Starting off our new blog series highlighting the makers we love, we are excited to introduce you to one of our shop vendors, Clara Cline from The Wild Wander.
We met first met Clara at a craft show in Richmond, Virginia. Having been a fan of her illustrations and seeing her work on Instagram, we just had to find a way to collaborate with her. A talented artist and owner of her own small business, we knew our customers would value Clara's work as much as we did.
The Wild Wander was actually one of the very first vendors we carried, second only to Field Notes. We even started carrying a few of her prints online, last winter, before the brick and mortar shop opened. When the shop did open, we made it a point to carry a wide range of her hand-illustrated products, which has grown to over 20 unique items, including letterpress and silkscreen prints, t-shirts, and tea towels.
We were thrilled when Clara agreed to share her story with our readers. Owning a small business while raising a family can be overwhelming, to say the least. Clara shares with us how she juggles these responsibilities, what she's learned from owning her own business, and what the future holds for The Wild Wander.
We hope you enjoy the conversation!
What led you to start your own business?
"I've always had a love for illustration and design, but never really thought of it as a realistic possibility for a job, especially not having any background in it. I have quite a bit of self-doubt and am pretty risk-averse, so it was sort of a series of accidents that prodded me in this direction."
"I got divorced at a young age and needed something to fill up all that break-up time, so I started an Etsy shop making greeting cards. I ended up having a few big successes right away, which gave me either a buoyed or inflated sense of what to expect going forward, depending on how you look at it."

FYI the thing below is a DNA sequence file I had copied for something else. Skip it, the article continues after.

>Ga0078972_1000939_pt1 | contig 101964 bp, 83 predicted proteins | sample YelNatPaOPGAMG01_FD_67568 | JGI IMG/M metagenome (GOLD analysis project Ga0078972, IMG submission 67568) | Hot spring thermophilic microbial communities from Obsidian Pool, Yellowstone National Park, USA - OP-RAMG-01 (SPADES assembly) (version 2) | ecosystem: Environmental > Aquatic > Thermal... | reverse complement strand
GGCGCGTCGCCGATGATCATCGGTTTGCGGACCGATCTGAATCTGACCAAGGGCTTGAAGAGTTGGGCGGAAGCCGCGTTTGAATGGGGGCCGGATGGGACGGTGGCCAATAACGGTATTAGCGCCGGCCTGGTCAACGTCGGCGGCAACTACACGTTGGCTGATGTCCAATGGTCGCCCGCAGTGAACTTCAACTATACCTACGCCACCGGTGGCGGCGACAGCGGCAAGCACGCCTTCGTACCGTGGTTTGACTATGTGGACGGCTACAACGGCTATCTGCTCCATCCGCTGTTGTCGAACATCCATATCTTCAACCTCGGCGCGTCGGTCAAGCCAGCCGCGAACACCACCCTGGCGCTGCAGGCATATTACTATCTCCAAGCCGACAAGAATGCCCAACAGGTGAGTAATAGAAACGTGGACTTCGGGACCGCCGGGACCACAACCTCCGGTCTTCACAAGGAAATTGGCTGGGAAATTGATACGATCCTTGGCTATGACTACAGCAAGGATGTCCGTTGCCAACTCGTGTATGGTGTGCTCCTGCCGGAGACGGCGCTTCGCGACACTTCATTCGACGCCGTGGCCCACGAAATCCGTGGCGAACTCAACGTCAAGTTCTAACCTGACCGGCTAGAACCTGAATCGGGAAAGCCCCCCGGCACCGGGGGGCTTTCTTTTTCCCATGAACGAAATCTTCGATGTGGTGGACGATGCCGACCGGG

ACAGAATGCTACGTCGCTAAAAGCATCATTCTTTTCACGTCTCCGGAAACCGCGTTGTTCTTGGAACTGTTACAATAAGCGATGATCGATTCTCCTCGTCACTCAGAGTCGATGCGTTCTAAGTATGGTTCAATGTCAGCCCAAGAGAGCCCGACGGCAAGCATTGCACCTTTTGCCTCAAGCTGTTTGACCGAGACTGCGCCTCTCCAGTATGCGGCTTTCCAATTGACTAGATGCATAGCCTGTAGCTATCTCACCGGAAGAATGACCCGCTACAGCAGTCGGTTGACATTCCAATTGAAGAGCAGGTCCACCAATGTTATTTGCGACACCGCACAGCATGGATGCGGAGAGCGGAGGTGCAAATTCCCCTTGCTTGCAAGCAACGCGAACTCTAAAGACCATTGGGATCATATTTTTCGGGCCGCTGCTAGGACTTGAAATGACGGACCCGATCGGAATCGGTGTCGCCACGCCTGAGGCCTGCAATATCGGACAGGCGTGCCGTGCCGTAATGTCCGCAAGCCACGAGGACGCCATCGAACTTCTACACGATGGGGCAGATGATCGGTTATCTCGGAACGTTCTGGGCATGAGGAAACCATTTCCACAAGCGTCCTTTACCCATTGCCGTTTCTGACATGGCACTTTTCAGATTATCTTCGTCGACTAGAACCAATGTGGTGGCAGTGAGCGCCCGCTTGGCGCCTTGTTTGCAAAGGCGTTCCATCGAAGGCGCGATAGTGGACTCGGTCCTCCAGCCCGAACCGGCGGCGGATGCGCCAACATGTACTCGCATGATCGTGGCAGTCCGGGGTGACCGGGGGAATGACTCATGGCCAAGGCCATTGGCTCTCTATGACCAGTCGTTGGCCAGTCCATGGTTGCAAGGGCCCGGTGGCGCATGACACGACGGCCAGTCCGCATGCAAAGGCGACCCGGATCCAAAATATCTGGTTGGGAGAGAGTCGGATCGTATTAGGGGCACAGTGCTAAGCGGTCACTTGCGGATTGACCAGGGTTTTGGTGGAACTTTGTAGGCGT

"I worked full-time for a year or two while illustrating and running the shop into the wee hours of the morning, which eventually led to my next big jump. I got a single freelance project at a time when I happened to be working a job I really hated, so I made the leap and started working for myself."
"I definitely never planned to work for myself, and honestly, my preference still is to work with other people in a collaborative environment. I love getting to bounce ideas off other folks, and having someone else to rein in my ideas."
What inspired you to create your Field Guides to Fifty project? What is the process you follow to determine which species are included for each state?
"I've always really loved nature, and the original Field Guide to Virginia was a bit of an ode to all the time I spent as a kid at the Virginia Living Museum in Newport News. The print seemed to strike a chord with folks, and people started asking for other states. Originally I was against the idea simply because I felt like I didn't know them well enough to accurately represent them, but after listening to a podcast about John James Audubon I became really taken with the idea of how he set out to document every bird in America."
"I've always been flighty with the focus of my work, so having a clear-cut goal gave me structure, and it has been so rewarding. I have so much more appreciation and understanding for regional biodiversity and the role it plays in our delicate ecosystem. I've been trying to balance picking local favorites (it's probably illegal to create a guide to South Carolina without a palmetto) with overlooked species that are integral to the ecosystem, like freshwater snails."
Which of your projects has been most challenging, and why?